Waterline by potpie
by Duncan Edwards,
Waterline spends some time brooding upon the shattered landscape of New Orleans, as should anyone with a heart. When the waters of the flood receded, a dirty brown/black/beige line remained on buildings everywhere. The disturbing unease of Potpie's avant-expressionism perfectly compliments this physical manifestation of the community's psychological scar.
As per minimalist instruction, Potpie's releases have largely pursued his own version of a straight line for nigh on a decade. All the better then, for being a straight line unfit for use as a sobriety test. At their best, in spite of (or due to) the use of comparitively primitive methods, his hypnotic slabs of monolithic sound have a balance between disquiet and allure akin to a Rothko, albeit one in wax-crayon or marker pen.
On Waterline the trademark sine-wave-generated drones are as intense as ever, yet guitar, chord organ, bullhorn and their ilk, are succesfully reintegrated, without compromising the less-is-more aesthetic. Opener "The Embryo Hunts In Secret" slowly comes into focus as if offering an answer to the unasked and unanswerable question: To what would The Sphinx listen? By contrast, the urgent jolt of "Saturn Jam" suggests a sudden change in circumstances. Perhaps the imagined sound of Sun Ra's life support system being switched off and his soul instantly transported to an unexplored outpost, for a final welcome from jabbering angels and demons.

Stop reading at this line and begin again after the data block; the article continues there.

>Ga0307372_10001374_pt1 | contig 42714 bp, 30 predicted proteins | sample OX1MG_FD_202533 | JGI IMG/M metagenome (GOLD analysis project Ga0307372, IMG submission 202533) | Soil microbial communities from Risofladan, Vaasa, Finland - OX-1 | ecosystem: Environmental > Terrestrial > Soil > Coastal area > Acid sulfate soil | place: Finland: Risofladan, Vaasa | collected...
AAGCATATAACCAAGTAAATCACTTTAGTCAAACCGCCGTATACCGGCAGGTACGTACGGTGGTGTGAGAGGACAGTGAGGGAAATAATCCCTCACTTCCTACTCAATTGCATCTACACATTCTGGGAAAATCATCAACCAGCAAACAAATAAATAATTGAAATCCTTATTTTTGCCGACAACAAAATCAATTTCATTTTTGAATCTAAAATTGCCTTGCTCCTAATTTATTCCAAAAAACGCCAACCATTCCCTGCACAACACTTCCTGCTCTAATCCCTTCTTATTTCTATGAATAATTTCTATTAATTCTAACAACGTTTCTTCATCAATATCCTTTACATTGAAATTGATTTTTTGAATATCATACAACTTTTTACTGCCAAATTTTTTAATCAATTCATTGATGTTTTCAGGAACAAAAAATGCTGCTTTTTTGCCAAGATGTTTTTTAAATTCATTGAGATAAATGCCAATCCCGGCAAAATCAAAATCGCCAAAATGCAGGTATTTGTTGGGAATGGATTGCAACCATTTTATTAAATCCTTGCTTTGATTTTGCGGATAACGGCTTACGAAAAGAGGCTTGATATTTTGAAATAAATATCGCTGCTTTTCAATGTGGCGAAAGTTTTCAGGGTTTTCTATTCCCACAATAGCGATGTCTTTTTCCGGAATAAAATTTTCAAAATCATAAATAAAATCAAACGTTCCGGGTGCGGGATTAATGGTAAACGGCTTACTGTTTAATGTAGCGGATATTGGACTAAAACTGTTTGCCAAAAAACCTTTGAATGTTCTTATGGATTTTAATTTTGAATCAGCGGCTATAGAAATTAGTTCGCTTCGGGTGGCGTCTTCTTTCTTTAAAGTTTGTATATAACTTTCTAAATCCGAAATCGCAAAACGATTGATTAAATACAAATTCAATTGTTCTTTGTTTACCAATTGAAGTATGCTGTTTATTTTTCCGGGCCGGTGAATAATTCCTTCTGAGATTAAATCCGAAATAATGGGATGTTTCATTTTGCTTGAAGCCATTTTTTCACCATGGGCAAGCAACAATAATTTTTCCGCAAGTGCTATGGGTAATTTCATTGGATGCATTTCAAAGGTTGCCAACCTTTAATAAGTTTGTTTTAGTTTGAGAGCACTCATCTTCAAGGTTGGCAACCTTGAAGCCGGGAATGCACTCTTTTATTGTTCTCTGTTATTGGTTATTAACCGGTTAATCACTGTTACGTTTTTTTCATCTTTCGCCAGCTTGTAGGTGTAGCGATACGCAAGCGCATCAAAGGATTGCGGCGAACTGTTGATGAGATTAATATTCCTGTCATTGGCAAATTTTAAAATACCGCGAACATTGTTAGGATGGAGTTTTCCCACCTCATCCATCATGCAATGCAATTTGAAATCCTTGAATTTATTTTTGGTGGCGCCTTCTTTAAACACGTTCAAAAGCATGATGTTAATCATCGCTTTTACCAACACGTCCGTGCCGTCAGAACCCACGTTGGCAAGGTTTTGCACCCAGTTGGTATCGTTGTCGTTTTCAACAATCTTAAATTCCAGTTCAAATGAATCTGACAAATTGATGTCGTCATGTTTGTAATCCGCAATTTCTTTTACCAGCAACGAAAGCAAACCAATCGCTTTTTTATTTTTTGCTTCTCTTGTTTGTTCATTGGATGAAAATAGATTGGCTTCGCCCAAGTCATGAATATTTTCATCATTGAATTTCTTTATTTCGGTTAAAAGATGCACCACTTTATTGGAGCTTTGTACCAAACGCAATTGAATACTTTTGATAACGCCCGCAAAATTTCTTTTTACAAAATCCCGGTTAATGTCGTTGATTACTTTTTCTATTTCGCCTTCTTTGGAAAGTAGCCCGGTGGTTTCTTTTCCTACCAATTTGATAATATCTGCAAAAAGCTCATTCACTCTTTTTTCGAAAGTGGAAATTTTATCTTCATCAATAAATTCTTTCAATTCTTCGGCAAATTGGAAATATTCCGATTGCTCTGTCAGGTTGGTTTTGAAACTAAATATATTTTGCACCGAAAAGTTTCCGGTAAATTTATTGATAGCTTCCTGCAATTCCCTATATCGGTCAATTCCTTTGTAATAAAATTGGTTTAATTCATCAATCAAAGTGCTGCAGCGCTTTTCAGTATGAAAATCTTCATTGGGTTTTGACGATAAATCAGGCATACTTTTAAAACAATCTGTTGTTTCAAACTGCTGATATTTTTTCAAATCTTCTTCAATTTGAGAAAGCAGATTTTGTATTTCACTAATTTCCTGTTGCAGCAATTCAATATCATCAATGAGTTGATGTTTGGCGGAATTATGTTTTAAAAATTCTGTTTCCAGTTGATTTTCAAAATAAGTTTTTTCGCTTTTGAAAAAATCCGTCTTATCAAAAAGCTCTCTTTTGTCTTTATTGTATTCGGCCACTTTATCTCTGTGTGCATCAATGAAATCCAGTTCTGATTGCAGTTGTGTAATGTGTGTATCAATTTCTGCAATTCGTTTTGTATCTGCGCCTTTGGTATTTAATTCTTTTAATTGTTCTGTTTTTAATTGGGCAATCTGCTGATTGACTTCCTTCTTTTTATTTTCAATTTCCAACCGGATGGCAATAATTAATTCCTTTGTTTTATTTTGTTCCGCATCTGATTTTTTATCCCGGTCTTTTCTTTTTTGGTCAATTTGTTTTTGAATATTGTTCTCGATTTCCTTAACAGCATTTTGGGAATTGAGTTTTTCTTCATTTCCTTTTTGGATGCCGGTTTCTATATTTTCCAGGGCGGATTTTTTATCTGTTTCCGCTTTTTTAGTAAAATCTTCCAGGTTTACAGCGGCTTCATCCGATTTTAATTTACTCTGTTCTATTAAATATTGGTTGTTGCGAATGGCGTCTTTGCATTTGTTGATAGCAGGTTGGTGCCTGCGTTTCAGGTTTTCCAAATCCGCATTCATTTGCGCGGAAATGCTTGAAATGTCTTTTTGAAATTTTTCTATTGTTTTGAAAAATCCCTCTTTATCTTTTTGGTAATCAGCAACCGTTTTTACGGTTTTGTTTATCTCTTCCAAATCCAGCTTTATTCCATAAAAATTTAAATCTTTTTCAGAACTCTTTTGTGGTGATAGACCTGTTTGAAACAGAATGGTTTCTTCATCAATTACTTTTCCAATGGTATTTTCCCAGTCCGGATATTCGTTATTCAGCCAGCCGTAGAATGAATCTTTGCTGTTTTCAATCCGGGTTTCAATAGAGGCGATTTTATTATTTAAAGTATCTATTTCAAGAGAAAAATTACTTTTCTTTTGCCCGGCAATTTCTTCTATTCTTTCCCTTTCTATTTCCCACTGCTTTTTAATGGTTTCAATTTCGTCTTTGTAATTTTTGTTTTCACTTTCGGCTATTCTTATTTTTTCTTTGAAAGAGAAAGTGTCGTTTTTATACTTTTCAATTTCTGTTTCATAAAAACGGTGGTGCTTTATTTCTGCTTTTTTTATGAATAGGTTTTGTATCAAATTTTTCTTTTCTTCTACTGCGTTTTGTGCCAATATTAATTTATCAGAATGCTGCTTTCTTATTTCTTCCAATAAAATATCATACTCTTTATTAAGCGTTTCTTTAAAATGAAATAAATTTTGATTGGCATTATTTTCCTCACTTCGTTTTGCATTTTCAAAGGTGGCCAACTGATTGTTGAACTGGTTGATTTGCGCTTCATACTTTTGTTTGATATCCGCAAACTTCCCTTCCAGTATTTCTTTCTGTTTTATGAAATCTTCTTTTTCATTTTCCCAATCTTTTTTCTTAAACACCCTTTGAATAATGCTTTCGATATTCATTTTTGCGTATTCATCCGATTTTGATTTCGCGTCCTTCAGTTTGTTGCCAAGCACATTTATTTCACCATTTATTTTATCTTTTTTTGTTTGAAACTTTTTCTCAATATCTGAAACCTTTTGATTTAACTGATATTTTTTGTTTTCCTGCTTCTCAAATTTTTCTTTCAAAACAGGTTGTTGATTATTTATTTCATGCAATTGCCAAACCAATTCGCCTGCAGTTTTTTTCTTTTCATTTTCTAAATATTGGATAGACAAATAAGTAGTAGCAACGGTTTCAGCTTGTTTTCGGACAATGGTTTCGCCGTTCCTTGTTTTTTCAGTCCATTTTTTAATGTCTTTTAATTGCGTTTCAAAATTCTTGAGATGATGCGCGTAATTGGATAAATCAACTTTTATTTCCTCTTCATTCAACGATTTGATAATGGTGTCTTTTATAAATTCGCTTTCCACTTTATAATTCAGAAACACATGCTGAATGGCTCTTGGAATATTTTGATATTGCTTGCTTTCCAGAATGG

The clever "Manson/Nixon Jam" has a shrill, threatening atmosphere, but with a detectable Canterbury feel sauntering innocently through the space inhabited by bullhorn and guitar. I anxiously began to imagine Robert Wyatt's injuries arising from a stray bullet on an Ohio campus, rather than from his tumble out of a window.
With very few exceptions, mostly yet to be heard, I detest the sound (almost as much as the social history) of the organ. So, while I personally don't care for "Untitled chord organ solo #1" as a track, (and hope #2 remains unconceived or is strangled at birth) the piece definitely provides useful contrast. Similarly, although organ-free, the immersing and complex claustrophobia of "Instruction in the Great Science of the Six-Syllable Mantra" is every bit as impressive as it is unloveable.
Potpie—like cave painters, boxcar artists, and Mark E. Smith—appears driven to articulate with whatever tools are to hand and in a style of his own choosing. The music has evolved despite an environment predominently composed of disinterest, puzzlement, passive hostility and accidental acclaim. Nevertheless, some of his previous pieces could have flushed Orwellian-style enemy figureheads from hiding, days before Metal Marine Music could take effect. I mean that as nothing less than the square root of a compliment.
The short "Blues For The Lower 9" is undoubtedly the centerpiece of this release and leaves me wishing the track was at least five times as long. It combines a poignant acoustic guitar figure, a drone, and apparently the faraway voices of urban children at play. You've seen them: yelling and barechested, laughing at play in fire-hydrant water, oblivious to being as statistically doomed as kids can be. In New Orleans, they are largely absent now. Eat shit Dr John, Aaron Neville and Wynton Marsalis, for this simple collage is as apt a post-Katrina depiction as I can imagine, in part because, like so many of the displaced lives to which it's echoes pay subtle tribute, it is destined to never be widely heard.
The Backporch Revolution label issues Potpie’s releases in editions of 50, with hand drawn and submerged CD covers. This particular Waterline will soon disappear.